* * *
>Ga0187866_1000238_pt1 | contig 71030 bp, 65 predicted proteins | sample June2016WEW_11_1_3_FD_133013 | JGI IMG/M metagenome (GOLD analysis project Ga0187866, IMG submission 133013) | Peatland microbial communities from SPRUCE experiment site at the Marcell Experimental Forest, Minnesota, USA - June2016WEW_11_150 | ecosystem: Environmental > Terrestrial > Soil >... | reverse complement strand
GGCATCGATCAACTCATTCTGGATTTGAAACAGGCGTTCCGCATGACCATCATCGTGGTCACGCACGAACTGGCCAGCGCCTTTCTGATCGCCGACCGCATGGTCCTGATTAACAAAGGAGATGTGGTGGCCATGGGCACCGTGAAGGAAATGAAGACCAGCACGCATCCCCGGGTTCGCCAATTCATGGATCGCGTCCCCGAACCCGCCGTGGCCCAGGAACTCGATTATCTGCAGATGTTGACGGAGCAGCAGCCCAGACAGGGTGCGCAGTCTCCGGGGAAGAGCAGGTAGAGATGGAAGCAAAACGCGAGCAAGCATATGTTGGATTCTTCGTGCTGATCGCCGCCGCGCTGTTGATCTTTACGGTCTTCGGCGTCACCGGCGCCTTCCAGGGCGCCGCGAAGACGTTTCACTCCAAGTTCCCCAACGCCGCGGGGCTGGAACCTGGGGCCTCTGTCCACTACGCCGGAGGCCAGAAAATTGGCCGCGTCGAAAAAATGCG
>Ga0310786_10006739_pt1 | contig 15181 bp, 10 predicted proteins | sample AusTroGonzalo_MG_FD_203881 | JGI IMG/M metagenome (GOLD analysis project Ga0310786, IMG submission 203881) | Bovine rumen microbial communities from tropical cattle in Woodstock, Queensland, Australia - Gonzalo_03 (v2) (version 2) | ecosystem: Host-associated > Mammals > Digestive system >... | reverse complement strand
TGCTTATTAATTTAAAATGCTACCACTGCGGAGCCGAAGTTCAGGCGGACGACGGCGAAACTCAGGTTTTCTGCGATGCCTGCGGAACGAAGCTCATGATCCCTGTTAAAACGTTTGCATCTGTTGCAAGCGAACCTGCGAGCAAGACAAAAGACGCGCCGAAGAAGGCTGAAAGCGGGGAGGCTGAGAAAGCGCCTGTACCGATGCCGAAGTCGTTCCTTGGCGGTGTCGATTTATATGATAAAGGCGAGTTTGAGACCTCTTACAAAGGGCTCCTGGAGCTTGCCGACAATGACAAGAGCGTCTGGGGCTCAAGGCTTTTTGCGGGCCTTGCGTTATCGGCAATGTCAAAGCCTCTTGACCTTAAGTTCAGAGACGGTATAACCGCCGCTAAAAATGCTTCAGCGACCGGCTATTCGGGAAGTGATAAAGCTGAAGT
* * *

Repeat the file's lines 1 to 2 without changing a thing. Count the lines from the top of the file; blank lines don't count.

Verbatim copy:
>Ga0187866_1000238_pt1 | contig 71030 bp, 65 predicted proteins | sample June2016WEW_11_1_3_FD_133013 | JGI IMG/M metagenome (GOLD analysis project Ga0187866, IMG submission 133013) | Peatland microbial communities from SPRUCE experiment site at the Marcell Experimental Forest, Minnesota, USA - June2016WEW_11_150 | ecosystem: Environmental > Terrestrial > Soil >... | reverse complement strand
GGCATCGATCAACTCATTCTGGATTTGAAACAGGCGTTCCGCATGACCATCATCGTGGTCACGCACGAACTGGCCAGCGCCTTTCTGATCGCCGACCGCATGGTCCTGATTAACAAAGGAGATGTGGTGGCCATGGGCACCGTGAAGGAAATGAAGACCAGCACGCATCCCCGGGTTCGCCAATTCATGGATCGCGTCCCCGAACCCGCCGTGGCCCAGGAACTCGATTATCTGCAGATGTTGACGGAGCAGCAGCCCAGACAGGGTGCGCAGTCTCCGGGGAAGAGCAGGTAGAGATGGAAGCAAAACGCGAGCAAGCATATGTTGGATTCTTCGTGCTGATCGCCGCCGCGCTGTTGATCTTTACGGTCTTCGGCGTCACCGGCGCCTTCCAGGGCGCCGCGAAGACGTTTCACTCCAAGTTCCCCAACGCCGCGGGGCTGGAACCTGGGGCCTCTGTCCACTACGCCGGAGGCCAGAAAATTGGCCGCGTCGAAAAAATGCG